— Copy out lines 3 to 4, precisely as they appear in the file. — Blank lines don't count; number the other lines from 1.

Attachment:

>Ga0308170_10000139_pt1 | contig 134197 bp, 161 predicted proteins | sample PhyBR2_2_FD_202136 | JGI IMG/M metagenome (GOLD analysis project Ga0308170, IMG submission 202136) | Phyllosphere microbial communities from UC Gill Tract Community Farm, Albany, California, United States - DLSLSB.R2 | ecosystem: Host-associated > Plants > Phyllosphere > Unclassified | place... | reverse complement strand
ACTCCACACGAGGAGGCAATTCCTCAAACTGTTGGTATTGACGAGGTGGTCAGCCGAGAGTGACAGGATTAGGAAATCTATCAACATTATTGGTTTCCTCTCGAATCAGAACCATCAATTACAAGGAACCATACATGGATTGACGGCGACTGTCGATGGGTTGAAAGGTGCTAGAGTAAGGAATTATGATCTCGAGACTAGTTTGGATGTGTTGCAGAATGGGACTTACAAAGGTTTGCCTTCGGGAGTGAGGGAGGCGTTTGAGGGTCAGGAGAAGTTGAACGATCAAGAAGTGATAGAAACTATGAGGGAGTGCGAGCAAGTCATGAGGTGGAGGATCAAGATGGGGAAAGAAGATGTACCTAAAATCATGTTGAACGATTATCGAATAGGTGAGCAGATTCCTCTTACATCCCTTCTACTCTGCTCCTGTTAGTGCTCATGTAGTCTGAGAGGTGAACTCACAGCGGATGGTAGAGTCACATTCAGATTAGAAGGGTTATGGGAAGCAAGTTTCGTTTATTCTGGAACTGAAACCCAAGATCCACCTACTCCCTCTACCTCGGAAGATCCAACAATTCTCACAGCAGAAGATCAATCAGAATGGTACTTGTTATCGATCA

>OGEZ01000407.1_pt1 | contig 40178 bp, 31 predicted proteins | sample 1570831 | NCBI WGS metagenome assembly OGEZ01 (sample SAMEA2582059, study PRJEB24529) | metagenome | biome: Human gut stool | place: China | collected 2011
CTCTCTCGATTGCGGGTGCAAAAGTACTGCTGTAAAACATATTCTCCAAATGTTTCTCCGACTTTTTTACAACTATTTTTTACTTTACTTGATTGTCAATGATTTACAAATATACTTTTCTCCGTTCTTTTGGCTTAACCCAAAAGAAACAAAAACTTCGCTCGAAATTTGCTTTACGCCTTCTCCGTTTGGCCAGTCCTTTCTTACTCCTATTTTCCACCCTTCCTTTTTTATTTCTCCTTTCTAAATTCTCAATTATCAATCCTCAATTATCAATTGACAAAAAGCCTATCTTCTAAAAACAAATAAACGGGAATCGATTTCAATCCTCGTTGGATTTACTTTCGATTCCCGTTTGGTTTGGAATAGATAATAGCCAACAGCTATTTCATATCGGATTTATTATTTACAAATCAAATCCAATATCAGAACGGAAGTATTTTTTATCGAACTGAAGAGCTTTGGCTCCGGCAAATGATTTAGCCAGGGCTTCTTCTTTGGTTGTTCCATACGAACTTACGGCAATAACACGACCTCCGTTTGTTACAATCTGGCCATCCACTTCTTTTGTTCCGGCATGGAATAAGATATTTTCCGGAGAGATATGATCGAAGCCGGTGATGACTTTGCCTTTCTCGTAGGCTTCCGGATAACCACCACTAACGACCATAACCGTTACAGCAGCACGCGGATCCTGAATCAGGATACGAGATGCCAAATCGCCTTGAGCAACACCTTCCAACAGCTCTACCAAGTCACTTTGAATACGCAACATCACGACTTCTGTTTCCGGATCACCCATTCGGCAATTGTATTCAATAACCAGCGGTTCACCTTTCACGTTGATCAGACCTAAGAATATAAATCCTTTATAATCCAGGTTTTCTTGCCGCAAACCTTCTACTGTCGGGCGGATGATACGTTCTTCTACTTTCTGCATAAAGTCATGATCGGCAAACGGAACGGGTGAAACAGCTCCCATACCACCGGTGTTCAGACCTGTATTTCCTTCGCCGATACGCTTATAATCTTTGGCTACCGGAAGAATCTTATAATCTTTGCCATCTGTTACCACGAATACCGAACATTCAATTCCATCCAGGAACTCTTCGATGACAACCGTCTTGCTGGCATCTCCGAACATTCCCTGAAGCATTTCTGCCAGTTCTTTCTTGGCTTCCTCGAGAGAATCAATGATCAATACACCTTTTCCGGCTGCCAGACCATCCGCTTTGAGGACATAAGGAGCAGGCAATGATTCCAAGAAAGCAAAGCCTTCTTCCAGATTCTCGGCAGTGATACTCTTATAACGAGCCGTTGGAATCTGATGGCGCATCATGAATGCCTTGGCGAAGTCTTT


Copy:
>OGEZ01000407.1_pt1 | contig 40178 bp, 31 predicted proteins | sample 1570831 | NCBI WGS metagenome assembly OGEZ01 (sample SAMEA2582059, study PRJEB24529) | metagenome | biome: Human gut stool | place: China | collected 2011
CTCTCTCGATTGCGGGTGCAAAAGTACTGCTGTAAAACATATTCTCCAAATGTTTCTCCGACTTTTTTACAACTATTTTTTACTTTACTTGATTGTCAATGATTTACAAATATACTTTTCTCCGTTCTTTTGGCTTAACCCAAAAGAAACAAAAACTTCGCTCGAAATTTGCTTTACGCCTTCTCCGTTTGGCCAGTCCTTTCTTACTCCTATTTTCCACCCTTCCTTTTTTATTTCTCCTTTCTAAATTCTCAATTATCAATCCTCAATTATCAATTGACAAAAAGCCTATCTTCTAAAAACAAATAAACGGGAATCGATTTCAATCCTCGTTGGATTTACTTTCGATTCCCGTTTGGTTTGGAATAGATAATAGCCAACAGCTATTTCATATCGGATTTATTATTTACAAATCAAATCCAATATCAGAACGGAAGTATTTTTTATCGAACTGAAGAGCTTTGGCTCCGGCAAATGATTTAGCCAGGGCTTCTTCTTTGGTTGTTCCATACGAACTTACGGCAATAACACGACCTCCGTTTGTTACAATCTGGCCATCCACTTCTTTTGTTCCGGCATGGAATAAGATATTTTCCGGAGAGATATGATCGAAGCCGGTGATGACTTTGCCTTTCTCGTAGGCTTCCGGATAACCACCACTAACGACCATAACCGTTACAGCAGCACGCGGATCCTGAATCAGGATACGAGATGCCAAATCGCCTTGAGCAACACCTTCCAACAGCTCTACCAAGTCACTTTGAATACGCAACATCACGACTTCTGTTTCCGGATCACCCATTCGGCAATTGTATTCAATAACCAGCGGTTCACCTTTCACGTTGATCAGACCTAAGAATATAAATCCTTTATAATCCAGGTTTTCTTGCCGCAAACCTTCTACTGTCGGGCGGATGATACGTTCTTCTACTTTCTGCATAAAGTCATGATCGGCAAACGGAACGGGTGAAACAGCTCCCATACCACCGGTGTTCAGACCTGTATTTCCTTCGCCGATACGCTTATAATCTTTGGCTACCGGAAGAATCTTATAATCTTTGCCATCTGTTACCACGAATACCGAACATTCAATTCCATCCAGGAACTCTTCGATGACAACCGTCTTGCTGGCATCTCCGAACATTCCCTGAAGCATTTCTGCCAGTTCTTTCTTGGCTTCCTCGAGAGAATCAATGATCAATACACCTTTTCCGGCTGCCAGACCATCCGCTTTGAGGACATAAGGAGCAGGCAATGATTCCAAGAAAGCAAAGCCTTCTTCCAGATTCTCGGCAGTGATACTCTTATAACGAGCCGTTGGAATCTGATGGCGCATCATGAATGCCTTGGCGAAGTCTTT